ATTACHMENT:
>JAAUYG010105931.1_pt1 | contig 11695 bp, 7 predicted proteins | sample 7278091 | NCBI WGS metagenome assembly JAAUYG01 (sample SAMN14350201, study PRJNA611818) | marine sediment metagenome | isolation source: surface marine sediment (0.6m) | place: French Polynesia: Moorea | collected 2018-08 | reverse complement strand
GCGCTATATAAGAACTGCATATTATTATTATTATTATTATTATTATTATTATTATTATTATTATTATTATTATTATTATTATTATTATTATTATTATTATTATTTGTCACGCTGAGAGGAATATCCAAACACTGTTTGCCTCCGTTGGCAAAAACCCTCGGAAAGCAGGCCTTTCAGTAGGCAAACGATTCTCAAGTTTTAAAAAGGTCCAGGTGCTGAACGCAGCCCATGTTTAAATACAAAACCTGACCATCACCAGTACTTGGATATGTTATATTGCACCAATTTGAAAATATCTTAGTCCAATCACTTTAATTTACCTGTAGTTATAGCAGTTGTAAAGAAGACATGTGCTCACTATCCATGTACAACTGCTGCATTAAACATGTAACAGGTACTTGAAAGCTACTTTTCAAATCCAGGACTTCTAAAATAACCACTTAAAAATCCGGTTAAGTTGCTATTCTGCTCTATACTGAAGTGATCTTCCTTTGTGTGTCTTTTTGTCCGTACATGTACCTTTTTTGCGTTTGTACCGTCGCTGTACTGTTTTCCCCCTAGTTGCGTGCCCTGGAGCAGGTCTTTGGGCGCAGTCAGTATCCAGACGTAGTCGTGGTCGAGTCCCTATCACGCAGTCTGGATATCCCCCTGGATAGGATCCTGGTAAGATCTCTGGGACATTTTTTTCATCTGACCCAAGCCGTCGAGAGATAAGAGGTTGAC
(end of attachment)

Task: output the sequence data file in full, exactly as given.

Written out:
>JAAUYG010105931.1_pt1 | contig 11695 bp, 7 predicted proteins | sample 7278091 | NCBI WGS metagenome assembly JAAUYG01 (sample SAMN14350201, study PRJNA611818) | marine sediment metagenome | isolation source: surface marine sediment (0.6m) | place: French Polynesia: Moorea | collected 2018-08 | reverse complement strand
GCGCTATATAAGAACTGCATATTATTATTATTATTATTATTATTATTATTATTATTATTATTATTATTATTATTATTATTATTATTATTATTATTATTATTATTTGTCACGCTGAGAGGAATATCCAAACACTGTTTGCCTCCGTTGGCAAAAACCCTCGGAAAGCAGGCCTTTCAGTAGGCAAACGATTCTCAAGTTTTAAAAAGGTCCAGGTGCTGAACGCAGCCCATGTTTAAATACAAAACCTGACCATCACCAGTACTTGGATATGTTATATTGCACCAATTTGAAAATATCTTAGTCCAATCACTTTAATTTACCTGTAGTTATAGCAGTTGTAAAGAAGACATGTGCTCACTATCCATGTACAACTGCTGCATTAAACATGTAACAGGTACTTGAAAGCTACTTTTCAAATCCAGGACTTCTAAAATAACCACTTAAAAATCCGGTTAAGTTGCTATTCTGCTCTATACTGAAGTGATCTTCCTTTGTGTGTCTTTTTGTCCGTACATGTACCTTTTTTGCGTTTGTACCGTCGCTGTACTGTTTTCCCCCTAGTTGCGTGCCCTGGAGCAGGTCTTTGGGCGCAGTCAGTATCCAGACGTAGTCGTGGTCGAGTCCCTATCACGCAGTCTGGATATCCCCCTGGATAGGATCCTGGTAAGATCTCTGGGACATTTTTTTCATCTGACCCAAGCCGTCGAGAGATAAGAGGTTGAC